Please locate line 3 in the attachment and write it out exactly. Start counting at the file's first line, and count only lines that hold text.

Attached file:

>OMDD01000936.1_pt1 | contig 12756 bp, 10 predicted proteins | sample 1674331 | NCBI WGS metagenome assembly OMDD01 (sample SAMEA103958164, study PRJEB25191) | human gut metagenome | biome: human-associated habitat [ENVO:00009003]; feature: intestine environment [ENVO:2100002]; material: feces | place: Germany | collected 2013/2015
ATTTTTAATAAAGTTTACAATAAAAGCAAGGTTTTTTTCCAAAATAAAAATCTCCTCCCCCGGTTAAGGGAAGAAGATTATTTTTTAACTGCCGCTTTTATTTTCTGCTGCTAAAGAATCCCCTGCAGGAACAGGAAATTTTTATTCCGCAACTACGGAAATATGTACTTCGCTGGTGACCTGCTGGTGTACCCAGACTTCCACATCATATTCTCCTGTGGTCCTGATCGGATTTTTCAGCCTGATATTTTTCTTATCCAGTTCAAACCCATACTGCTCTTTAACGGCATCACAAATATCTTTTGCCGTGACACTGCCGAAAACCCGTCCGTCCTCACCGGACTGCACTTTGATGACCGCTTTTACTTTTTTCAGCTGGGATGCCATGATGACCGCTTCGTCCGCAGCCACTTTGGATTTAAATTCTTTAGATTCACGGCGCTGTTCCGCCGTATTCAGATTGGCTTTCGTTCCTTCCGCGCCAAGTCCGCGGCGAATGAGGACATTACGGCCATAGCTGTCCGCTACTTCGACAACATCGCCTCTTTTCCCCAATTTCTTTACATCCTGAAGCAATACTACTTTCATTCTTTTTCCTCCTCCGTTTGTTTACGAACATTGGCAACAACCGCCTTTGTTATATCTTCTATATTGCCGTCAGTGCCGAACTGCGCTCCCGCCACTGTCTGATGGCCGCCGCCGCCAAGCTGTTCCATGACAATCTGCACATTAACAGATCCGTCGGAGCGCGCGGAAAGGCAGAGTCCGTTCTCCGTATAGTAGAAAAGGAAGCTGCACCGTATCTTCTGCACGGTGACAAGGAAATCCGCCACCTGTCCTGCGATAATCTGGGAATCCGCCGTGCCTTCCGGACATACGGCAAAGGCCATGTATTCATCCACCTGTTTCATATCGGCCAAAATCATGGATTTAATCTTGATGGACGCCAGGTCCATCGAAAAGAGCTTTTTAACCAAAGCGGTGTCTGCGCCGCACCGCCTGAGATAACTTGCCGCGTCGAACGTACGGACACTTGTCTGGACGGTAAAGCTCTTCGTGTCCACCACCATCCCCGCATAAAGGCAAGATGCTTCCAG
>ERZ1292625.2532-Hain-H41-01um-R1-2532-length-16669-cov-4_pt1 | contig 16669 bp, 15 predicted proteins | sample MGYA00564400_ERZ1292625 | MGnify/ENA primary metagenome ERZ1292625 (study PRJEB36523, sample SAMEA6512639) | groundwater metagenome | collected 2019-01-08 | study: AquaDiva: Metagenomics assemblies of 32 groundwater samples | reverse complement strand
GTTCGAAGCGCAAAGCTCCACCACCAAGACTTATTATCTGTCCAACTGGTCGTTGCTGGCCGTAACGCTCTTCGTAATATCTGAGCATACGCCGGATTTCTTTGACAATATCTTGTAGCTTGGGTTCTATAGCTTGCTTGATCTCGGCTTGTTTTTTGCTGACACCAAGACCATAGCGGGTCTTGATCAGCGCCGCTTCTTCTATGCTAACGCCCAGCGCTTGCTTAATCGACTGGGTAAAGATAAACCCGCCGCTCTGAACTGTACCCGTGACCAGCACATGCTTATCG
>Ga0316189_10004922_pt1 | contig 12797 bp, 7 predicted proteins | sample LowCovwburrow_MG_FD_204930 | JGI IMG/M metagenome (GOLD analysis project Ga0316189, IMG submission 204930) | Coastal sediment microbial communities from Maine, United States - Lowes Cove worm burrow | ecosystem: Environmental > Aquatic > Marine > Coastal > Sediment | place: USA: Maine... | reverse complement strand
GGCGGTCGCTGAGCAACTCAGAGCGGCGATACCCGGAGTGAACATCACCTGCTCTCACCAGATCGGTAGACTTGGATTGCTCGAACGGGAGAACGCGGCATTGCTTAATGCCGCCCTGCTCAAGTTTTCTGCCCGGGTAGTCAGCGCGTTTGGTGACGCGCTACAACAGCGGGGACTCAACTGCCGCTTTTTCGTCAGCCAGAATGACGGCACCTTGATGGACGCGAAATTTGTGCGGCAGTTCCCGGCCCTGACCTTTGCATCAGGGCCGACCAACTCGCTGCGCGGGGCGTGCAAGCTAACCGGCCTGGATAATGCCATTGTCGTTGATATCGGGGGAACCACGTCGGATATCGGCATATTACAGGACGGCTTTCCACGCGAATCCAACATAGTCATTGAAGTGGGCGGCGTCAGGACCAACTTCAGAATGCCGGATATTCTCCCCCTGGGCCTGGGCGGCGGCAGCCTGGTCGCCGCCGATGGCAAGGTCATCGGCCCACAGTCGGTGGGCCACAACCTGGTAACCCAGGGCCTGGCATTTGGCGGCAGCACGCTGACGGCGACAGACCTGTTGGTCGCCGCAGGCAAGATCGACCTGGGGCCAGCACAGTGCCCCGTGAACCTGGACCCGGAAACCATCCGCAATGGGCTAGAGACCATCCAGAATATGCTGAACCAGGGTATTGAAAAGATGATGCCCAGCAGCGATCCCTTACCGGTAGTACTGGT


>ERZ1292625.2532-Hain-H41-01um-R1-2532-length-16669-cov-4_pt1 | contig 16669 bp, 15 predicted proteins | sample MGYA00564400_ERZ1292625 | MGnify/ENA primary metagenome ERZ1292625 (study PRJEB36523, sample SAMEA6512639) | groundwater metagenome | collected 2019-01-08 | study: AquaDiva: Metagenomics assemblies of 32 groundwater samples | reverse complement strand